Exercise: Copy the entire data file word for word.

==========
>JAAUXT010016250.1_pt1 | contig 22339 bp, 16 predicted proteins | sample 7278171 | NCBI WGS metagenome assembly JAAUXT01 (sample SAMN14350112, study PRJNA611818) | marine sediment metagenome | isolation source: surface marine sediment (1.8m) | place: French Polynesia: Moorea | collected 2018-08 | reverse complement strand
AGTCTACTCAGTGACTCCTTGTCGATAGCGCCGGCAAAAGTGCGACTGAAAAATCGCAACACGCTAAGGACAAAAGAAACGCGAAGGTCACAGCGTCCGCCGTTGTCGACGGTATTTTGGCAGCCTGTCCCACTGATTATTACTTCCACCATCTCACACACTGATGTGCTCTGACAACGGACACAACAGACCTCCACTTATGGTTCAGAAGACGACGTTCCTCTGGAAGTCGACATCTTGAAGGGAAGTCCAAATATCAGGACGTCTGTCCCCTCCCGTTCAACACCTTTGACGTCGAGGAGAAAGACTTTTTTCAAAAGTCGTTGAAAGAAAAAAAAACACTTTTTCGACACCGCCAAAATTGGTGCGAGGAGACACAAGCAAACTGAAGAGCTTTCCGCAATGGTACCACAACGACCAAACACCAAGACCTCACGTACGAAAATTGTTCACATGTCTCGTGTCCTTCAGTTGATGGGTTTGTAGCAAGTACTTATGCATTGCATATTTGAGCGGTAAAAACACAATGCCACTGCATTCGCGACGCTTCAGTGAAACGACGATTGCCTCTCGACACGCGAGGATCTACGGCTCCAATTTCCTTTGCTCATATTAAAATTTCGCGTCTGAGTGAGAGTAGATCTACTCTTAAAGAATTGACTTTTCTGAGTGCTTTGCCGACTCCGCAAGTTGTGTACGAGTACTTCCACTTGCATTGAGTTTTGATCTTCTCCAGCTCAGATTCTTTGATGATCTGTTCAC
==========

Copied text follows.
>JAAUXT010016250.1_pt1 | contig 22339 bp, 16 predicted proteins | sample 7278171 | NCBI WGS metagenome assembly JAAUXT01 (sample SAMN14350112, study PRJNA611818) | marine sediment metagenome | isolation source: surface marine sediment (1.8m) | place: French Polynesia: Moorea | collected 2018-08 | reverse complement strand
AGTCTACTCAGTGACTCCTTGTCGATAGCGCCGGCAAAAGTGCGACTGAAAAATCGCAACACGCTAAGGACAAAAGAAACGCGAAGGTCACAGCGTCCGCCGTTGTCGACGGTATTTTGGCAGCCTGTCCCACTGATTATTACTTCCACCATCTCACACACTGATGTGCTCTGACAACGGACACAACAGACCTCCACTTATGGTTCAGAAGACGACGTTCCTCTGGAAGTCGACATCTTGAAGGGAAGTCCAAATATCAGGACGTCTGTCCCCTCCCGTTCAACACCTTTGACGTCGAGGAGAAAGACTTTTTTCAAAAGTCGTTGAAAGAAAAAAAAACACTTTTTCGACACCGCCAAAATTGGTGCGAGGAGACACAAGCAAACTGAAGAGCTTTCCGCAATGGTACCACAACGACCAAACACCAAGACCTCACGTACGAAAATTGTTCACATGTCTCGTGTCCTTCAGTTGATGGGTTTGTAGCAAGTACTTATGCATTGCATATTTGAGCGGTAAAAACACAATGCCACTGCATTCGCGACGCTTCAGTGAAACGACGATTGCCTCTCGACACGCGAGGATCTACGGCTCCAATTTCCTTTGCTCATATTAAAATTTCGCGTCTGAGTGAGAGTAGATCTACTCTTAAAGAATTGACTTTTCTGAGTGCTTTGCCGACTCCGCAAGTTGTGTACGAGTACTTCCACTTGCATTGAGTTTTGATCTTCTCCAGCTCAGATTCTTTGATGATCTGTTCAC